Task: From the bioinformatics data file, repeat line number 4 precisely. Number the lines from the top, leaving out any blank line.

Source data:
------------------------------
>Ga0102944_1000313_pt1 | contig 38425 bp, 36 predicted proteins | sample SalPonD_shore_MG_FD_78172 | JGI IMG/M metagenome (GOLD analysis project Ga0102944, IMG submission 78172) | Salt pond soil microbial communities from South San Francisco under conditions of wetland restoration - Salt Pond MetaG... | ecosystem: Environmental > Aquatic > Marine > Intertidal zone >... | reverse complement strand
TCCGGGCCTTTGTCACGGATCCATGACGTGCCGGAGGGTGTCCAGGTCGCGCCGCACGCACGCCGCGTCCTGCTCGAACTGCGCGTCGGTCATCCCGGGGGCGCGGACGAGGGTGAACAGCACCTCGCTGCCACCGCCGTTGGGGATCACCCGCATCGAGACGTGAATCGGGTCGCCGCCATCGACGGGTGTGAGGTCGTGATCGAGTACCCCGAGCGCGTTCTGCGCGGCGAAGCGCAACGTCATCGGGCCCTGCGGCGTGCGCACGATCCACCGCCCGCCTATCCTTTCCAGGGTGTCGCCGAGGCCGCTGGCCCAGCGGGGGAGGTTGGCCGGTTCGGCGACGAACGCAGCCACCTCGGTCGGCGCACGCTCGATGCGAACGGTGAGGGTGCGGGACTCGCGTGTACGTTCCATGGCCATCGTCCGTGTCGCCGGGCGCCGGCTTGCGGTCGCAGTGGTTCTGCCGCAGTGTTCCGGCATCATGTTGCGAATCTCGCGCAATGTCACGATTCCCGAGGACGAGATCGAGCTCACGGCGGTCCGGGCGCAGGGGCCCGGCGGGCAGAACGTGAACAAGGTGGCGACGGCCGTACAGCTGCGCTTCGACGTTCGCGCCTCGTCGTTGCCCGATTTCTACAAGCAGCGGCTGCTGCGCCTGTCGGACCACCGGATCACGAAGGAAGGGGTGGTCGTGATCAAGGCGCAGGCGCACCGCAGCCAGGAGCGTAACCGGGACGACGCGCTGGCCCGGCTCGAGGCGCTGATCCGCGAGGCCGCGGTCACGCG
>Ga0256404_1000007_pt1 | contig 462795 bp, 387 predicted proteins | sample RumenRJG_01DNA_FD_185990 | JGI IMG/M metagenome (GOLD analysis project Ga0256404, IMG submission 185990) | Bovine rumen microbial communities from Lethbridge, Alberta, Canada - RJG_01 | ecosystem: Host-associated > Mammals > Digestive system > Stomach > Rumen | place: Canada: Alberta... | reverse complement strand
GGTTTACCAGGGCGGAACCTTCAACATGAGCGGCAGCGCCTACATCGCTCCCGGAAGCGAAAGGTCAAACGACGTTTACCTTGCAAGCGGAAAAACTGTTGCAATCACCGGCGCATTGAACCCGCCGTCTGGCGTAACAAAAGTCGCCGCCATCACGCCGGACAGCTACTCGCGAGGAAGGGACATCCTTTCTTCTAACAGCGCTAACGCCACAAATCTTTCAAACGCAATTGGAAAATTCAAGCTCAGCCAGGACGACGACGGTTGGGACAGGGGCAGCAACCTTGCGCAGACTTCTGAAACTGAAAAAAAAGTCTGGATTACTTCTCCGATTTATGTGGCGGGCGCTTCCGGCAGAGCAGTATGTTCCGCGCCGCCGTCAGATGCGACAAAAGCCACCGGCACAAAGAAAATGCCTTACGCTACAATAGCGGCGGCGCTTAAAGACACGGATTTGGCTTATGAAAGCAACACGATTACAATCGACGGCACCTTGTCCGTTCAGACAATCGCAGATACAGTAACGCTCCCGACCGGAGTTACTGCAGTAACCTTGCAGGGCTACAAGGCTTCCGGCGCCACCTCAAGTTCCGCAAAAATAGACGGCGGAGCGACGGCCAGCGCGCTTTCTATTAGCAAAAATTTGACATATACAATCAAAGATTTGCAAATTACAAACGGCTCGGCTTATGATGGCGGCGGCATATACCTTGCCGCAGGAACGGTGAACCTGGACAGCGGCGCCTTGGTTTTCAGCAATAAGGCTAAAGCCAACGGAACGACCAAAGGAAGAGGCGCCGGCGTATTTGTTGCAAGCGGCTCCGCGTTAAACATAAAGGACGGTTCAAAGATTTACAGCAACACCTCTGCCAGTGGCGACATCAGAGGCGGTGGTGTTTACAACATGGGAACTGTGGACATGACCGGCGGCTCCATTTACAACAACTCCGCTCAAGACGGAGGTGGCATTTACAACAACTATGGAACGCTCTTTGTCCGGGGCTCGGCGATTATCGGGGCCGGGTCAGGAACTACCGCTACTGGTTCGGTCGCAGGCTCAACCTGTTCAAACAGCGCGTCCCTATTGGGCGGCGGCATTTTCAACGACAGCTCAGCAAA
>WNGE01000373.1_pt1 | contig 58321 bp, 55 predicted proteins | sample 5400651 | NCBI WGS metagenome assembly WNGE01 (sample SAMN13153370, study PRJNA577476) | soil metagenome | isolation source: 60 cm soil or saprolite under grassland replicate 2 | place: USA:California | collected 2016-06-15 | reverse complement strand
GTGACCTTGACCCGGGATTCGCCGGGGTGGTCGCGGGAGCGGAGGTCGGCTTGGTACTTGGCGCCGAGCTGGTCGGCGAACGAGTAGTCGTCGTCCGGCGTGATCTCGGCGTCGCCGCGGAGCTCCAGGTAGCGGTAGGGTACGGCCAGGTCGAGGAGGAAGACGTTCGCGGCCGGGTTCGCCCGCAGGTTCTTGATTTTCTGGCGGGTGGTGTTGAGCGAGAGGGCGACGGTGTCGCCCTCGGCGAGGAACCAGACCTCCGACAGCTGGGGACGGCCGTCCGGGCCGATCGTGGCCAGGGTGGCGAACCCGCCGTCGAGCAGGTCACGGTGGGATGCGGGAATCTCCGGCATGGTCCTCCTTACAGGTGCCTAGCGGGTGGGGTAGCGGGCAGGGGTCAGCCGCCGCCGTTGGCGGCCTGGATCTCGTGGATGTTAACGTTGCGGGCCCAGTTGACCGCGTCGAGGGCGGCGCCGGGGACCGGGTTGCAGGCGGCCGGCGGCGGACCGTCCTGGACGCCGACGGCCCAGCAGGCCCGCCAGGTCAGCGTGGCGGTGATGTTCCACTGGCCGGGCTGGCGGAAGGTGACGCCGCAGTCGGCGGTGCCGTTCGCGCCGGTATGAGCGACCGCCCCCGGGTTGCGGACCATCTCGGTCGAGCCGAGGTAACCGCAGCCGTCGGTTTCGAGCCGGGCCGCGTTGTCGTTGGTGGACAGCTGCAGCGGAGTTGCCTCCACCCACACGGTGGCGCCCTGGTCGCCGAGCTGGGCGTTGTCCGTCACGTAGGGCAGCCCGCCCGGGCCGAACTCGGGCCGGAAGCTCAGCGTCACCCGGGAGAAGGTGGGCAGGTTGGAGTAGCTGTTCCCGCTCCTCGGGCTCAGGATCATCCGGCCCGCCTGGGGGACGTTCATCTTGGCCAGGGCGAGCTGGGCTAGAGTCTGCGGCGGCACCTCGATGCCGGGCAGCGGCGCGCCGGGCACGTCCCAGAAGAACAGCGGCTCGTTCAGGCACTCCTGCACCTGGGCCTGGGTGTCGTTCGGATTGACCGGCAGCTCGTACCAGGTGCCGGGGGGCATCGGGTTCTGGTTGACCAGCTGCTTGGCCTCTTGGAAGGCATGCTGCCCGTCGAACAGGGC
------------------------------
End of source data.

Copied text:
GGTTTACCAGGGCGGAACCTTCAACATGAGCGGCAGCGCCTACATCGCTCCCGGAAGCGAAAGGTCAAACGACGTTTACCTTGCAAGCGGAAAAACTGTTGCAATCACCGGCGCATTGAACCCGCCGTCTGGCGTAACAAAAGTCGCCGCCATCACGCCGGACAGCTACTCGCGAGGAAGGGACATCCTTTCTTCTAACAGCGCTAACGCCACAAATCTTTCAAACGCAATTGGAAAATTCAAGCTCAGCCAGGACGACGACGGTTGGGACAGGGGCAGCAACCTTGCGCAGACTTCTGAAACTGAAAAAAAAGTCTGGATTACTTCTCCGATTTATGTGGCGGGCGCTTCCGGCAGAGCAGTATGTTCCGCGCCGCCGTCAGATGCGACAAAAGCCACCGGCACAAAGAAAATGCCTTACGCTACAATAGCGGCGGCGCTTAAAGACACGGATTTGGCTTATGAAAGCAACACGATTACAATCGACGGCACCTTGTCCGTTCAGACAATCGCAGATACAGTAACGCTCCCGACCGGAGTTACTGCAGTAACCTTGCAGGGCTACAAGGCTTCCGGCGCCACCTCAAGTTCCGCAAAAATAGACGGCGGAGCGACGGCCAGCGCGCTTTCTATTAGCAAAAATTTGACATATACAATCAAAGATTTGCAAATTACAAACGGCTCGGCTTATGATGGCGGCGGCATATACCTTGCCGCAGGAACGGTGAACCTGGACAGCGGCGCCTTGGTTTTCAGCAATAAGGCTAAAGCCAACGGAACGACCAAAGGAAGAGGCGCCGGCGTATTTGTTGCAAGCGGCTCCGCGTTAAACATAAAGGACGGTTCAAAGATTTACAGCAACACCTCTGCCAGTGGCGACATCAGAGGCGGTGGTGTTTACAACATGGGAACTGTGGACATGACCGGCGGCTCCATTTACAACAACTCCGCTCAAGACGGAGGTGGCATTTACAACAACTATGGAACGCTCTTTGTCCGGGGCTCGGCGATTATCGGGGCCGGGTCAGGAACTACCGCTACTGGTTCGGTCGCAGGCTCAACCTGTTCAAACAGCGCGTCCCTATTGGGCGGCGGCATTTTCAACGACAGCTCAGCAAA